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Nested objects JS: Objects

The value of an object property can be anything, including another object or an array:

const user = { name: 'John', married: true, age: 25 };

// Adding a property called "friends" containing a list of friends
user.friends = ['Samuel', 'Kristian'];

// Adding a property called "children" with a list of children,
// each child is represented by a separate object
user.children = [
  { name: 'Nency', age: 1 },
  { name: 'Peter', age: 10 },
];

// Add a nested object
user.company = { name: 'Hexlet' };

console.log(user); // =>
// {
//   name: 'John',
//   married: true,
//   age: 25,
//   friends: [ 'Samuel', 'Kristian' ],
//   company: { name: 'Hexlet' },
//   children: [ { name: 'Nency', age: 1 }, { name: 'Peter', age: 10 } ]
// }

All of these can be defined immediately when you create an object:

const user = {
  name: 'John',
  married: true,
  age: 25,
  friends: ['Samuel', 'Kristian'],
  children: [
    { name: 'Nency', age: 1 },
    { name: 'Peter', age: 10 },
  ],
  company: {
    name: 'Hexlet'
  },
};

In this case, nested elements are accessed by chaining keys:

user.friends[1];       // 'Kristian'
user.children[0].name; // 'Nency'
user.company.name; // 'Hexlet'

Printing

There is one limitation built into console.log(). If an object has nested objects deeper than the second level, when printing such an object, a string, [Object], will be displayed instead of the object itself, and another string, [Array], will be displayed instead of an array.

const obj = { a: { b: { c: { key: 'value' }, e: [1, 2] } } };
console.log(obj);
// { a: { b: { c: [Object], e: [Array] } } }

You can use the JSON conversion function to output such objects:

console.log(JSON.stringify(obj));
// {"a":{"b":{"c":{"key":"value"},"e":[1,2]}}}

// or formatted output
console.log(JSON.stringify(obj, null, '  '));
// {
//   "a": {
//     "b": {
//       "c": {
//         "key": "value"
//       },
//       "e": [
//         1,
//         2
//       ]
//     }
//   }
// }

Checking nested objects

When working with nested objects, the task of checking that keys exist complicates dramatically. You have to build a chain of conditions for the desired property. Imagine we need to get to nesting level 4, and we're not certain that all the intermediate objects exist:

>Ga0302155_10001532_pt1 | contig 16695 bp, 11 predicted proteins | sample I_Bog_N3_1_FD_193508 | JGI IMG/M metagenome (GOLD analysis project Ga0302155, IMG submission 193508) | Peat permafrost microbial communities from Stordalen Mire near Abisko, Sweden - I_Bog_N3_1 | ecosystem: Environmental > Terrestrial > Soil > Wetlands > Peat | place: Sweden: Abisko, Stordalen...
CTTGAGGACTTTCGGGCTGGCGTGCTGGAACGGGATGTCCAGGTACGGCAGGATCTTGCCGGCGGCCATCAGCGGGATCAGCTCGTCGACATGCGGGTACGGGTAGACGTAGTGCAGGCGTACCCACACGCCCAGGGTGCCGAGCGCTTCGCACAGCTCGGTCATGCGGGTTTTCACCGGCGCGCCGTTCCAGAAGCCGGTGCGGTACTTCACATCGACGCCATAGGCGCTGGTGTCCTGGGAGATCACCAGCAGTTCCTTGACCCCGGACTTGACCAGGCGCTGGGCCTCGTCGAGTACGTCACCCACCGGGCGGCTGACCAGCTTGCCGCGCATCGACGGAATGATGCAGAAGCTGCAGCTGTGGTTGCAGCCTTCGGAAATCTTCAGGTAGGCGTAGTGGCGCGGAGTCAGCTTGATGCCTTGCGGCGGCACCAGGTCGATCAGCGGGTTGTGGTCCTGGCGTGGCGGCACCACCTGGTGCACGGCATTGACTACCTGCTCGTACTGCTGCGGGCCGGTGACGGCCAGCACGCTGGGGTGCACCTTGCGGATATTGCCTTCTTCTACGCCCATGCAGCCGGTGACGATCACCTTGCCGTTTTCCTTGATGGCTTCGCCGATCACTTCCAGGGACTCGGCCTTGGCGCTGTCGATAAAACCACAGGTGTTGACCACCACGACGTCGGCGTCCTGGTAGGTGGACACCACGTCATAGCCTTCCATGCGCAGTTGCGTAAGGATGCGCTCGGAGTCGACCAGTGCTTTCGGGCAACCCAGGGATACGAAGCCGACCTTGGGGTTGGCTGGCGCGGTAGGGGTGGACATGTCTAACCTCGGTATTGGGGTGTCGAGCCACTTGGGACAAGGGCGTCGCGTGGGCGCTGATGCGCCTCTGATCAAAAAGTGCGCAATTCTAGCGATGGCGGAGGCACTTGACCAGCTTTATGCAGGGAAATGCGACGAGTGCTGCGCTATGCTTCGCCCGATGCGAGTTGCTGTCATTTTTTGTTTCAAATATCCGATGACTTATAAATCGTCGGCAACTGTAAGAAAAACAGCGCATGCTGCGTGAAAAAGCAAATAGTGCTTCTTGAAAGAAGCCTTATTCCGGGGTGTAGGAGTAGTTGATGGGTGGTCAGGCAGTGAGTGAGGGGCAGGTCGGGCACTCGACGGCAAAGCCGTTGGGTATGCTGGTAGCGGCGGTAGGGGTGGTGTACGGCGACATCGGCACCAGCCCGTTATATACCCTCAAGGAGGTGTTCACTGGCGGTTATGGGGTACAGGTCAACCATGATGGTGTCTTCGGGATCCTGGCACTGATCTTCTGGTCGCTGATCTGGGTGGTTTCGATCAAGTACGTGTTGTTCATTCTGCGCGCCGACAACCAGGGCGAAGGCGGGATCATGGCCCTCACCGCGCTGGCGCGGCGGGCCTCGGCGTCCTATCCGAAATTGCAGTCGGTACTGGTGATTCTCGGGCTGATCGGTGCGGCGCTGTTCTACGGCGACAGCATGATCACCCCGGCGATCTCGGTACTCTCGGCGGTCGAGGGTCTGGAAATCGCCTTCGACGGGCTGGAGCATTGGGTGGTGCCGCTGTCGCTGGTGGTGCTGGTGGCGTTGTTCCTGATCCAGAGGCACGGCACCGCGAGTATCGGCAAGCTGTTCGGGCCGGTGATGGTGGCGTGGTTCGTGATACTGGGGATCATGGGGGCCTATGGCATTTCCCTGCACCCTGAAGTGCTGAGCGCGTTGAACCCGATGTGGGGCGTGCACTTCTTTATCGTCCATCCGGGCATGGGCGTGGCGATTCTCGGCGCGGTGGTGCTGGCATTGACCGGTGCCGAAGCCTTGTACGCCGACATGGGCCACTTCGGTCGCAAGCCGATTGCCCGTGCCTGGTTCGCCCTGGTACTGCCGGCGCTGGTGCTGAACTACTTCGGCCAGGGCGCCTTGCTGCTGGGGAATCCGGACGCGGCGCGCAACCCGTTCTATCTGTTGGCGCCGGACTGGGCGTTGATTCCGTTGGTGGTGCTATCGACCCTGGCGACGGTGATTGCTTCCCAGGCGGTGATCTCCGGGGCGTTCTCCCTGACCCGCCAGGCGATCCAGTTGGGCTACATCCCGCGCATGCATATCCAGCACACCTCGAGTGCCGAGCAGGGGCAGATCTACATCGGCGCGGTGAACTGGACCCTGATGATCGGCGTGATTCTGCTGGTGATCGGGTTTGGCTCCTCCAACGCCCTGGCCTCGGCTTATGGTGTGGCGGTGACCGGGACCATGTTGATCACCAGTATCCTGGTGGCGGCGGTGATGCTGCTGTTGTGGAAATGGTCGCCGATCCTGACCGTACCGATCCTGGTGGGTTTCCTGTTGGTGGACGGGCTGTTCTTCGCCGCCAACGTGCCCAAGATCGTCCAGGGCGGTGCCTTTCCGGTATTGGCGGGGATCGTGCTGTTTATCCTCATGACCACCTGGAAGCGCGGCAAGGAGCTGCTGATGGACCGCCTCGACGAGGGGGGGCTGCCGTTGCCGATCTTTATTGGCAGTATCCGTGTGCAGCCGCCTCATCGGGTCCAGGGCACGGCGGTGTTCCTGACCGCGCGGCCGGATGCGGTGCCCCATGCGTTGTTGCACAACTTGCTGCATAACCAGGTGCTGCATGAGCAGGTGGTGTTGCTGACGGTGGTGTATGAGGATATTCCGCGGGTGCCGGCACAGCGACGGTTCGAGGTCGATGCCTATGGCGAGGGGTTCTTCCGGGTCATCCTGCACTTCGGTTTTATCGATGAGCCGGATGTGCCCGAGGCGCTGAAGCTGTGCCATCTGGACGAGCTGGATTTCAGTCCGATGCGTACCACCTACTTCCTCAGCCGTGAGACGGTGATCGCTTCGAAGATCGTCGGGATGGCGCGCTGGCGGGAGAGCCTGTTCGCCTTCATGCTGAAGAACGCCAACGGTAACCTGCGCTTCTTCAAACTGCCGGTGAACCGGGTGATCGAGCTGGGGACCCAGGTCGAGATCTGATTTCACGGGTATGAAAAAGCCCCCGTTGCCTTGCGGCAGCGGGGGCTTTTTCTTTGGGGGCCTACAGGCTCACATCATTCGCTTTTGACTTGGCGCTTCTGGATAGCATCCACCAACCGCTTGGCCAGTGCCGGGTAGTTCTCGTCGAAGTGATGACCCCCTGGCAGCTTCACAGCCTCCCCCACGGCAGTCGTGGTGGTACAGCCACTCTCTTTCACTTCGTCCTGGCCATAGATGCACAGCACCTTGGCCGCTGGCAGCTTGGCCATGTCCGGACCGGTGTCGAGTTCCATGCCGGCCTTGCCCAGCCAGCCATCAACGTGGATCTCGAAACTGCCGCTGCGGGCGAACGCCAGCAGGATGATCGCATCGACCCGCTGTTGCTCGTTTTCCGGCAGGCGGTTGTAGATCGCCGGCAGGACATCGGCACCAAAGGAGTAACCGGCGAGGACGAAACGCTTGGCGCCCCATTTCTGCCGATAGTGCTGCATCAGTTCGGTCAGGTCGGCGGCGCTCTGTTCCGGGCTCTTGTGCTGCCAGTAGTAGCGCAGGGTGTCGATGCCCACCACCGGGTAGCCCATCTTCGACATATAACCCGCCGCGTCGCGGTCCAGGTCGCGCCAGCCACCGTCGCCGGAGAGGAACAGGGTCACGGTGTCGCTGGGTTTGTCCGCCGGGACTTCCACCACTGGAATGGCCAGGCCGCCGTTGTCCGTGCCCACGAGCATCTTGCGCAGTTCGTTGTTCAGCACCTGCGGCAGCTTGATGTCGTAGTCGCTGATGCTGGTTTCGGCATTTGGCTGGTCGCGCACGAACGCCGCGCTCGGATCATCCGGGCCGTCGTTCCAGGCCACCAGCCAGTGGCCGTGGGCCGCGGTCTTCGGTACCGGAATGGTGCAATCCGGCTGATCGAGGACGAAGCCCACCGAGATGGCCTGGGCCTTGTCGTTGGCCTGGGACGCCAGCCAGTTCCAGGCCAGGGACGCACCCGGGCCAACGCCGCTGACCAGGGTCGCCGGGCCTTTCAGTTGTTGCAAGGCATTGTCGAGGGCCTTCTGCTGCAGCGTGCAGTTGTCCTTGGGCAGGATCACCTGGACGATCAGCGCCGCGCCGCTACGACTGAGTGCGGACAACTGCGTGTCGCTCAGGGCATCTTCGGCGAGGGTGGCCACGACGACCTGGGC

// Getting to obj.one.two.three
if (Object.hasOwn(obj, 'one')) {
  if (Object.hasOwn(obj.one, 'two')) {
    if (Object.hasOwn(obj.one.two, 'three')) {
      // ...
    }
  }
}

This is what a head-on solution would look like. However, there is a more convenient way, which will be discussed below.

Optional chaining operator

If the goal is to get the data and not just check that it exists, there is another way. JavaScript has a built-in optional chaining operator which allows you to extract nested data without any checks:

const obj = {};
obj?.one?.two?.three // undefined

This operator never causes an error. It works on any data type and always returns either undefined or the property value if it exists.

Nullish coalescing operator

With the nullish coalescing operator, you can do more than get a value in the chain at any nesting level, but also define a default value for it.

const obj = {};
obj?.one?.two?.three ?? 'defaultValue' // 'defaultValue'

The default value is only returned when undefined or null is on the left hand side. In this sense, this operator is not at all like the logical comparison ||:

const value = false;

value ?? 'default'; // false
value || 'default'; // 'default'

get (lodash)

The last example is overloaded with symbols and looks rather complicated. As an alternative, you can use the get() function from the lodash library.

import _ from 'lodash';

const obj = {};

const value = _.get(obj, 'one.two.three', 'defaultValue'); // 'defaultValue'

get() is especially useful for dynamic keys. In this case, you can pass an array of keys as the second argument:

_.get(obj, ['one', 'two', 'three'], 'defaultValue'); // 'defaultValue'

Recommended materials

  1. get() function from the lodash library

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